As I ran down the mellow slopes I realized I was essentially home free, with only straightforward hiking left to get home. I shouted, and hooted and hollered and screamed something along the lines of, 'I LOVE ALPINE CLIMBING'. I was psyched, really psyched. I looked up at the mountain and imagined the North Rib stacked on top of the Northeast Buttress, it seemed unfathomably huge, approximately 6,000ft of steep alpine rock. The feelings of success and elation filled me with energy and I ran the trail back to the memorial to pick up my gear before hiking back to the road, and stumbling back to the 'Riverside' campground where I had been dropped off the day before. Every so often I glanced back at the summit tower of Slesse, knowing I had stood there twice that day. I made it back to Chilliwack Lake Rd around 9pm, it was still fully light out, but I passed out on the forest floor and woke up cold at first light. I made myself a small fire to keep warm and hung out and stretched my sore muscles until mid day. Tired of waiting for my ride, I began walking the road towards Chilliwack. After about an hour of walking my Mom pulled up in her car and gave me a big hug, happy to see me alive and well and I filled her in on the details of my climb as we drove back to her home in Agassiz and had a wonderful family barbeque. Like a true man, I drank some sweet cherry cider coolers, and passed out.

I haven't written a report like this is years, but this adventure was something special. The realization of a goal I made 4 years ago, that once seemed absolutely impossible. The amusing part is, it didn't feel particularly hard or outrageous. Aside from a moment or two in the pocket glacier, it never felt 'extreme'. I think this is how these kind of missions should feel, relaxed, comfortable and in control. I realize now how much I really missed the mountains and how happy I am to be back, I am looking forward to getting a few more missions in this season... who knows, I may even write about them...

I hope you enjoyed reading about my experience :)


       The Northeast Buttress in Green, my descent to the start of the Rib in Blue, and the Rib in Red.

Tuesday, February 5, 2013

An Awesome Week.

So the past 8 days were pretty sweet, I ended up spending a few days ice climbing around Lillooet and then this past weekend in Revelstoke trying my best to learn how to ski. I had only expected to make a day trip to Lillooet but after swinging my tools for an afternoon I booked a room and ended up staying five. All five days were awesome, conditions were quite good and I manage to climb several great routes I had never been on before. The three days skiing were also really fun, by the third day I was feeling substantially more comfortable but there were embarrassing moments. Perhaps having disproportionately long limbs would help explain why I found strapping even longer boards to my feet and then moving downhill at high speeds so awkward at times. The worst situation I found myself in all week was slowly sliding down the hill on my face, skis pointing uphill behind me, while children skied past effortlessly. I’m sure the people riding the lift directly above me while all this took place were enjoying themselves at that moment… not me.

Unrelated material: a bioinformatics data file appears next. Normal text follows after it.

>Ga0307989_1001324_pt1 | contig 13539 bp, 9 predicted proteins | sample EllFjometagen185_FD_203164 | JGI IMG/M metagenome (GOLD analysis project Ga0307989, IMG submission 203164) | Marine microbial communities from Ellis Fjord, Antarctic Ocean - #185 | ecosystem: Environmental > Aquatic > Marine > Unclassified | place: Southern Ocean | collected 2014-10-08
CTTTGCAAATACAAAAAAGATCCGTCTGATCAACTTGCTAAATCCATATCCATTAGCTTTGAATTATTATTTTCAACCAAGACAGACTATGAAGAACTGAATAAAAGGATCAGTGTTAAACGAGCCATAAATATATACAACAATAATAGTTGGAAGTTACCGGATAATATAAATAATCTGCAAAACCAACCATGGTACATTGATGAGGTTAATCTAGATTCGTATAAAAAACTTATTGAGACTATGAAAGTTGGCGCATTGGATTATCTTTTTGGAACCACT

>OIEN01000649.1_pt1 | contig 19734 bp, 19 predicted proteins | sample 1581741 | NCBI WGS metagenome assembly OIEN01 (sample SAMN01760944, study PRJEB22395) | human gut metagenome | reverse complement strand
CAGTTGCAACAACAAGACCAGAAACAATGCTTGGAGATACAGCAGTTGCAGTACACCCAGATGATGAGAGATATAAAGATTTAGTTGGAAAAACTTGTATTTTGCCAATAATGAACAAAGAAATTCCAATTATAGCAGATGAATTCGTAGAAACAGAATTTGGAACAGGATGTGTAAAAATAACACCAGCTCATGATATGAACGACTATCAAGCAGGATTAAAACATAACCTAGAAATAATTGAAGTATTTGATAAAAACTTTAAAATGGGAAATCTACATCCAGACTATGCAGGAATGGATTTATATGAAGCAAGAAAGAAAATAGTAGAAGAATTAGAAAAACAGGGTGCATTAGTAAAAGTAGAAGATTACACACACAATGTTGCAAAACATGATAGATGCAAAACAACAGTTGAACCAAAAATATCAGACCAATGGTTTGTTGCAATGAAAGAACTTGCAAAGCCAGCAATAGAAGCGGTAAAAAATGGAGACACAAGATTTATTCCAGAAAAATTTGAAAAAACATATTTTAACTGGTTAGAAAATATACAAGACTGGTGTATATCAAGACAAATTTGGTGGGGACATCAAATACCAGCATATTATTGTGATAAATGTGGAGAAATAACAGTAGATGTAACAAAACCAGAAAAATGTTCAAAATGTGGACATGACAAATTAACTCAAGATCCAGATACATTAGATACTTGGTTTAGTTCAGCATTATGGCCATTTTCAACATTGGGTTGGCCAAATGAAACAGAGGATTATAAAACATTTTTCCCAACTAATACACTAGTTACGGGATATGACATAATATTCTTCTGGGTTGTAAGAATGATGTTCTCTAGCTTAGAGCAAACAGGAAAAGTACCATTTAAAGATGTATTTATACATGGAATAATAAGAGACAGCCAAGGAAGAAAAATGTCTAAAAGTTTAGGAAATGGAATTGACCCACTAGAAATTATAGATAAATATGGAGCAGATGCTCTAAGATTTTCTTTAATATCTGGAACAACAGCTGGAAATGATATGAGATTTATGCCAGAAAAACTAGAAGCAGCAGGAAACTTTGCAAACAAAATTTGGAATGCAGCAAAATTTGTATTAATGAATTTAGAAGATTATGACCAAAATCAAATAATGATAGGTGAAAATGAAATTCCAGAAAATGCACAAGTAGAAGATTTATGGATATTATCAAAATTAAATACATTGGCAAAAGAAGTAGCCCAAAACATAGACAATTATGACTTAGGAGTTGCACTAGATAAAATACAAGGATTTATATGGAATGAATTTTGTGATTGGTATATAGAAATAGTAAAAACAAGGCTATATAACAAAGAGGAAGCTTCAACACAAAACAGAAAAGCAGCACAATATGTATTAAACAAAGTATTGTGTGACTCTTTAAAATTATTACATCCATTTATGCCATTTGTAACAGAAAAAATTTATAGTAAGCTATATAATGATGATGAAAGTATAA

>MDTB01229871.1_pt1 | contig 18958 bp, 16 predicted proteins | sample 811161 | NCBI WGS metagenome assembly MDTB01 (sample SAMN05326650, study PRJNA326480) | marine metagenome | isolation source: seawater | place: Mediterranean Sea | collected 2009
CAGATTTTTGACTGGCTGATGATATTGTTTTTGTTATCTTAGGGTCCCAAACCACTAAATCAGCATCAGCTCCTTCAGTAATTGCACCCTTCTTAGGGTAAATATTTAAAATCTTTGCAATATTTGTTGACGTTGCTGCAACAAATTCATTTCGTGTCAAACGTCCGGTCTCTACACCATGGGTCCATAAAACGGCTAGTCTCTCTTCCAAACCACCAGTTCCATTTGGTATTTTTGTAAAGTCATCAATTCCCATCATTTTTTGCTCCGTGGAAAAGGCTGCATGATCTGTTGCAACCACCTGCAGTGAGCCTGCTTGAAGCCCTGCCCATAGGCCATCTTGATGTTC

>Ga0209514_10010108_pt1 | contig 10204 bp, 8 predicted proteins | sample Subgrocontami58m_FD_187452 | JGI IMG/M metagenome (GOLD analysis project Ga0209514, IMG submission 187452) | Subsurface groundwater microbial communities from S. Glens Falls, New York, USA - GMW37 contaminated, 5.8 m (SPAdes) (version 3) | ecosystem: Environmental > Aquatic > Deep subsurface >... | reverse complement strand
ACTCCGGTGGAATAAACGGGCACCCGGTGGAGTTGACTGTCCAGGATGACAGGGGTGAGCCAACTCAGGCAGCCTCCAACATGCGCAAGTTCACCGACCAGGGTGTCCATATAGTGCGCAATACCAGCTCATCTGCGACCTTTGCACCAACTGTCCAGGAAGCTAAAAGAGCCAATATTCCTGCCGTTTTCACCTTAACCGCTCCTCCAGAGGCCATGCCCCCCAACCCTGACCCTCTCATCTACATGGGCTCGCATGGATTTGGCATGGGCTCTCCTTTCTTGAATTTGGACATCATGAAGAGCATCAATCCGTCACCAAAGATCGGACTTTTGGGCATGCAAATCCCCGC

Anyways, last Saturday woke up at 4am to drive to Marble Canyon, near Cache Creek, with my buddy Matt and his friend Steven who was going to be climbing ice for his first time. Matt also took me ice climbing for my first time when I was 15 and I was psyched, so it was cool to see him continuing to introduce others to the sport. Steven was psyched too, and killed it, climbing very intuitively despite it being his first day on ice tools. It was good to spend a whole afternoon climbing around on fat ice getting a feel for my new tools, a pair of DMM apex’s. Afterwards we crashed at a motel in Lillooet but Matt and Steven had to head home in the morning. I decided to book the room for another couple nights and had my friends drop me off on the Duffey Lake road near a route called ‘Sychronicity’.